Conservation Minnesota has joined Friends of the Boundary Waters Wilderness and the Minnesota Center for Environmental Advocacy (MCEA) to form the Mining Truth Coalition. Our goal is to engage all Minnesotans – including mining companies, non-profit organizations, businesses, policy makers and private citizens – in a respectful, open, fact-based dialogue about the issue. Mining Truth recognizes this issue is controversial, emotional and has far-reaching implications, but believes the best outcome will be achieved when all voices are heard.
Please take a minute to read about the campaign and visit miningtruth.org to learn more.
What is it/What are you trying to do?
- Mining Truth is a campaign to encourage Minnesotans to learn more about sulfide mining.
- Sulfide mining is a controversial issue facing all Minnesotans – but most of us don’t even know it’s happening.
- Our goal is to engage all Minnesotans – including mining companies, non-profit organizations, businesses, policy makers and private citizens – in a respectful, open, fact-based dialogue about sulfide mining.
- Everyone needs to know the facts before making a decision about these proposed mines.
- There are two sulfide mines proposed – one near Lake Superior and one near the Boundary Waters.
- Sulfide mining produces valuable metals, but its byproducts include sulfuric acid and toxic contaminants.
- This toxic waste could irreversibly damage our fragile lakes, rivers and natural resources in the heart of Lake Superior and the BWCA.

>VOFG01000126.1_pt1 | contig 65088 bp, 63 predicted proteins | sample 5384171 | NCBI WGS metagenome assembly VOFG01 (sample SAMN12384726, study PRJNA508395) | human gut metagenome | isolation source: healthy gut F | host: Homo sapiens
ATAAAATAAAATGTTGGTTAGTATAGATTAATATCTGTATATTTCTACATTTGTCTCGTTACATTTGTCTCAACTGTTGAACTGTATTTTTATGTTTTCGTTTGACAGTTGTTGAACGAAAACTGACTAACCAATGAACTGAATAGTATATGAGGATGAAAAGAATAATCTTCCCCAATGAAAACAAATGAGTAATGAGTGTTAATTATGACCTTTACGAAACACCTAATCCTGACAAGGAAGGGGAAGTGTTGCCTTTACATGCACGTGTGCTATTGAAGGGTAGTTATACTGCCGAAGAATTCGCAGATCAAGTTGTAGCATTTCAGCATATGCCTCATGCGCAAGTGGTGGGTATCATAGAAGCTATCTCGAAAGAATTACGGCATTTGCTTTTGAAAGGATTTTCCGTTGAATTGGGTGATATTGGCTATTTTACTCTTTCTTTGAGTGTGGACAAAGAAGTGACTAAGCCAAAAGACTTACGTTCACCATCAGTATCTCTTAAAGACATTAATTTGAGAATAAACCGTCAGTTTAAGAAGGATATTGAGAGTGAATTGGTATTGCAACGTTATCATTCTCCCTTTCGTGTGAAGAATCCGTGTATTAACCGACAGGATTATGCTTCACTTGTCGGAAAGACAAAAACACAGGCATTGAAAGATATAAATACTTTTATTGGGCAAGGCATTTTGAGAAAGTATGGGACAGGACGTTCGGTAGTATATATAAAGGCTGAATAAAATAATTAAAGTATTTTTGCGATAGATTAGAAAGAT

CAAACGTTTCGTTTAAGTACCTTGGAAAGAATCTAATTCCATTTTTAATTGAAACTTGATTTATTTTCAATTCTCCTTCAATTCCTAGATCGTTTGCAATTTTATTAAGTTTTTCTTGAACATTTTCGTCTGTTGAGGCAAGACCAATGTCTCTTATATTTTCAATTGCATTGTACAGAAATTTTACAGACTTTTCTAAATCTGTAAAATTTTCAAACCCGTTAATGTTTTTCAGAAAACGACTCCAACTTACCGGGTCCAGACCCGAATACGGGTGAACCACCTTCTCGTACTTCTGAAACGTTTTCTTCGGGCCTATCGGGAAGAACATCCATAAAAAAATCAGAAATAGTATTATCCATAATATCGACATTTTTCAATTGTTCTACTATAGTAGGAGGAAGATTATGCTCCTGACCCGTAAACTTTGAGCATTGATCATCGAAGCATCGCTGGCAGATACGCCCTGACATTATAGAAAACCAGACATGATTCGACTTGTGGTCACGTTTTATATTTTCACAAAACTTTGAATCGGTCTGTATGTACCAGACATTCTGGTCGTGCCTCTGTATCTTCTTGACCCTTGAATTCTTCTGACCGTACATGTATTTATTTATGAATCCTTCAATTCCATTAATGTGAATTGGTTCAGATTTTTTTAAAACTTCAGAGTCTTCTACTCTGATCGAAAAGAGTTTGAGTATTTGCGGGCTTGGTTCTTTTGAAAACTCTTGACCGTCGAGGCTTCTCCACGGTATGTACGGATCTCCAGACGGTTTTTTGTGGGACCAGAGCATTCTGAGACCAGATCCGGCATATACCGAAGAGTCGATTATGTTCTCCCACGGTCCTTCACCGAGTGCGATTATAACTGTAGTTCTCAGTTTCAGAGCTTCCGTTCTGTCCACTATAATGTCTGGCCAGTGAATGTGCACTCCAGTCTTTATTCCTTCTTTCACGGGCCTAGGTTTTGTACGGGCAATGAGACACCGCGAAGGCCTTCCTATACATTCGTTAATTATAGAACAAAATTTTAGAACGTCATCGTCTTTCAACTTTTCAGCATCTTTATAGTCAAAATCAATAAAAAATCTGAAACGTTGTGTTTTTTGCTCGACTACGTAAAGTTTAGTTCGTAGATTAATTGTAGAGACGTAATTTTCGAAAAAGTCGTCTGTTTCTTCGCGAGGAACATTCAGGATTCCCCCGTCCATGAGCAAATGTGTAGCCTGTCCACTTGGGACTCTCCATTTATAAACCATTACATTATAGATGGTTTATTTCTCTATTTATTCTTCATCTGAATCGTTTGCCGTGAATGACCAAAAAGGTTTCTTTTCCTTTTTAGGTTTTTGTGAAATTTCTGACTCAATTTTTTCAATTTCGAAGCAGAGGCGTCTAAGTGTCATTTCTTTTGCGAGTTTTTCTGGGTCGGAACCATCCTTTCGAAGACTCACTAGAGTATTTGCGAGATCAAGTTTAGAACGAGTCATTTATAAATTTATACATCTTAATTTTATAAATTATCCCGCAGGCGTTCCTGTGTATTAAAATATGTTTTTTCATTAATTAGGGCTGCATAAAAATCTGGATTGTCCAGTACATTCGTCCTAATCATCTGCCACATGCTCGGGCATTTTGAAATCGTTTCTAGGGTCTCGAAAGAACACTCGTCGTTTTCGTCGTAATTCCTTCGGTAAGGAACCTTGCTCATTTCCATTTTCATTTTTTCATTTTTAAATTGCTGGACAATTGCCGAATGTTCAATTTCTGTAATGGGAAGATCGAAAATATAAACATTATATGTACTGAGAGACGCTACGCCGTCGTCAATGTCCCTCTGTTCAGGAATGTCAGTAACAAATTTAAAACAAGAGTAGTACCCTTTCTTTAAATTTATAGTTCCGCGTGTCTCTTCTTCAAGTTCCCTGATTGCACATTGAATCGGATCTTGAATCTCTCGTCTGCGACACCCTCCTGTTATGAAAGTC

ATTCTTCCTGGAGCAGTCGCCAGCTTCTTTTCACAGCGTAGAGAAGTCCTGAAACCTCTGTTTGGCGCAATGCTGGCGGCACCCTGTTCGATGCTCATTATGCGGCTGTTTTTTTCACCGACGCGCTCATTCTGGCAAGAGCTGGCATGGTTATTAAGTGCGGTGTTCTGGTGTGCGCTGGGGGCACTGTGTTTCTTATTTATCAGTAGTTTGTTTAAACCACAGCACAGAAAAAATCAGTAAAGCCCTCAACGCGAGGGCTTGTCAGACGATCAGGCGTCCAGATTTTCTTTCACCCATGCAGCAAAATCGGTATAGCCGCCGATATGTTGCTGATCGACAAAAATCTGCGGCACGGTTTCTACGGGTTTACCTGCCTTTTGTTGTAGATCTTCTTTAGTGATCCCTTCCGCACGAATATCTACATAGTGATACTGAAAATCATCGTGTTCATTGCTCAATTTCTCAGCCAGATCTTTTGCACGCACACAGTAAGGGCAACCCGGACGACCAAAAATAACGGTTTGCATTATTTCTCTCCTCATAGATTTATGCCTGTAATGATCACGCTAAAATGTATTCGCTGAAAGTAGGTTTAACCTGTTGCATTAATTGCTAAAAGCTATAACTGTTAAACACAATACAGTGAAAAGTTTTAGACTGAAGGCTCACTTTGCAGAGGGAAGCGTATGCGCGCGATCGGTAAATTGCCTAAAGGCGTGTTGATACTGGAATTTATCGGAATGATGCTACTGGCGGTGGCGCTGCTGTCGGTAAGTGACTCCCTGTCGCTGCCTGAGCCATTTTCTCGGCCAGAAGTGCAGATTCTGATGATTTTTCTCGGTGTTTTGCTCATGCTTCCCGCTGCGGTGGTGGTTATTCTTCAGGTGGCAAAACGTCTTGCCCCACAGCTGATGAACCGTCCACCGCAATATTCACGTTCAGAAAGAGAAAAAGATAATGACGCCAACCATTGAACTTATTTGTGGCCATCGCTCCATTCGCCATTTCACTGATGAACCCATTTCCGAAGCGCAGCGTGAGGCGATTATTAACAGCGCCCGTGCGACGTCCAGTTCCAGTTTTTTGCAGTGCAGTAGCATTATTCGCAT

- This is a complex issue with long-term implications. We want to help Minnesotans learn the facts and join the conversation so we can make a thoughtful decision for our state’s future.
- To learn more, you can visit miningtruth.org where you’ll find the Truth Report – a resource guide that pulls together third-party data and research about sulfide mining.
Why is this important?
- This is not your grandfather’s iron ore mine. We should be proud of our mining past, but we have to be smart about our future.
- Sulfide mining has never been done in Minnesota. Based on its track record in other parts of the country and globally, there are serious risks to consider.
- Toxic pollution has happened at every sulfide mine in the world to date.
- The proposed Minnesota mines put Lake Superior and the BWCA at risk. These natural resources are finite and fragile.
- They attract $1.6 billion in annual tourism and recreation dollars in northeastern Minnesota.
- In other states, the clean up bill for sulfide mines is in the billions of dollars, creating a major taxpayer liability.